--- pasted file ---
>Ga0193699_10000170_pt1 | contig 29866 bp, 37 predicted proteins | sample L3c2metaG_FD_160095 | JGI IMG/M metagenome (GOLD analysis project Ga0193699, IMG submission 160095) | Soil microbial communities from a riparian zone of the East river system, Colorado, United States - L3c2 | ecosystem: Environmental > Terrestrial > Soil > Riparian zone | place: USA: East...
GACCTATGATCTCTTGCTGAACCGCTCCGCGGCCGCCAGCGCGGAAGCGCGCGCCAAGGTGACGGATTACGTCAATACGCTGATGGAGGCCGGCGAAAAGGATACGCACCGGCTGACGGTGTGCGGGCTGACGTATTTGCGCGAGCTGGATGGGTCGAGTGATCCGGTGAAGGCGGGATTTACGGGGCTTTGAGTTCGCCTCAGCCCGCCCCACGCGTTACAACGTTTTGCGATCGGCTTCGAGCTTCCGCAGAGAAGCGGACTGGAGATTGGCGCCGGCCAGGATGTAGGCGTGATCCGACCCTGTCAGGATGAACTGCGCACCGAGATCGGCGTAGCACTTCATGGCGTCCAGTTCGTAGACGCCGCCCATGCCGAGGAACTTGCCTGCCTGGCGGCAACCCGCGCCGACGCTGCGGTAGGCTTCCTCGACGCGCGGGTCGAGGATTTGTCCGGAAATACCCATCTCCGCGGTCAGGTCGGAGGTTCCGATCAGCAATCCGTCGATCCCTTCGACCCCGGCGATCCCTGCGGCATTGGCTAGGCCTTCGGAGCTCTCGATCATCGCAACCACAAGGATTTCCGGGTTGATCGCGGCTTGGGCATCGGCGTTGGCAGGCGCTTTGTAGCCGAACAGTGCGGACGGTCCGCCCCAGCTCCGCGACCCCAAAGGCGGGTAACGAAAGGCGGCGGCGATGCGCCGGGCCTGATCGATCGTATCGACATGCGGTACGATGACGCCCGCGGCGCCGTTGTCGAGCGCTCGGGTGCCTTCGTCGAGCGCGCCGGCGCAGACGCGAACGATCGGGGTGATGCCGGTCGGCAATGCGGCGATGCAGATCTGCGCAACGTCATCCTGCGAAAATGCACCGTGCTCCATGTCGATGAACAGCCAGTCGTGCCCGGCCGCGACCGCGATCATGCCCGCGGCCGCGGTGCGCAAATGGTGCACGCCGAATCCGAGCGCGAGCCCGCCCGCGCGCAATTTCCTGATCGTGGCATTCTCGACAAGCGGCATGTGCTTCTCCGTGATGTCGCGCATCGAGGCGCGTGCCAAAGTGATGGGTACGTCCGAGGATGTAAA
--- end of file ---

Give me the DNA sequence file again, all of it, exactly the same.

>Ga0193699_10000170_pt1 | contig 29866 bp, 37 predicted proteins | sample L3c2metaG_FD_160095 | JGI IMG/M metagenome (GOLD analysis project Ga0193699, IMG submission 160095) | Soil microbial communities from a riparian zone of the East river system, Colorado, United States - L3c2 | ecosystem: Environmental > Terrestrial > Soil > Riparian zone | place: USA: East...
GACCTATGATCTCTTGCTGAACCGCTCCGCGGCCGCCAGCGCGGAAGCGCGCGCCAAGGTGACGGATTACGTCAATACGCTGATGGAGGCCGGCGAAAAGGATACGCACCGGCTGACGGTGTGCGGGCTGACGTATTTGCGCGAGCTGGATGGGTCGAGTGATCCGGTGAAGGCGGGATTTACGGGGCTTTGAGTTCGCCTCAGCCCGCCCCACGCGTTACAACGTTTTGCGATCGGCTTCGAGCTTCCGCAGAGAAGCGGACTGGAGATTGGCGCCGGCCAGGATGTAGGCGTGATCCGACCCTGTCAGGATGAACTGCGCACCGAGATCGGCGTAGCACTTCATGGCGTCCAGTTCGTAGACGCCGCCCATGCCGAGGAACTTGCCTGCCTGGCGGCAACCCGCGCCGACGCTGCGGTAGGCTTCCTCGACGCGCGGGTCGAGGATTTGTCCGGAAATACCCATCTCCGCGGTCAGGTCGGAGGTTCCGATCAGCAATCCGTCGATCCCTTCGACCCCGGCGATCCCTGCGGCATTGGCTAGGCCTTCGGAGCTCTCGATCATCGCAACCACAAGGATTTCCGGGTTGATCGCGGCTTGGGCATCGGCGTTGGCAGGCGCTTTGTAGCCGAACAGTGCGGACGGTCCGCCCCAGCTCCGCGACCCCAAAGGCGGGTAACGAAAGGCGGCGGCGATGCGCCGGGCCTGATCGATCGTATCGACATGCGGTACGATGACGCCCGCGGCGCCGTTGTCGAGCGCTCGGGTGCCTTCGTCGAGCGCGCCGGCGCAGACGCGAACGATCGGGGTGATGCCGGTCGGCAATGCGGCGATGCAGATCTGCGCAACGTCATCCTGCGAAAATGCACCGTGCTCCATGTCGATGAACAGCCAGTCGTGCCCGGCCGCGACCGCGATCATGCCCGCGGCCGCGGTGCGCAAATGGTGCACGCCGAATCCGAGCGCGAGCCCGCCCGCGCGCAATTTCCTGATCGTGGCATTCTCGACAAGCGGCATGTGCTTCTCCGTGATGTCGCGCATCGAGGCGCGTGCCAAAGTGATGGGTACGTCCGAGGATGTAAA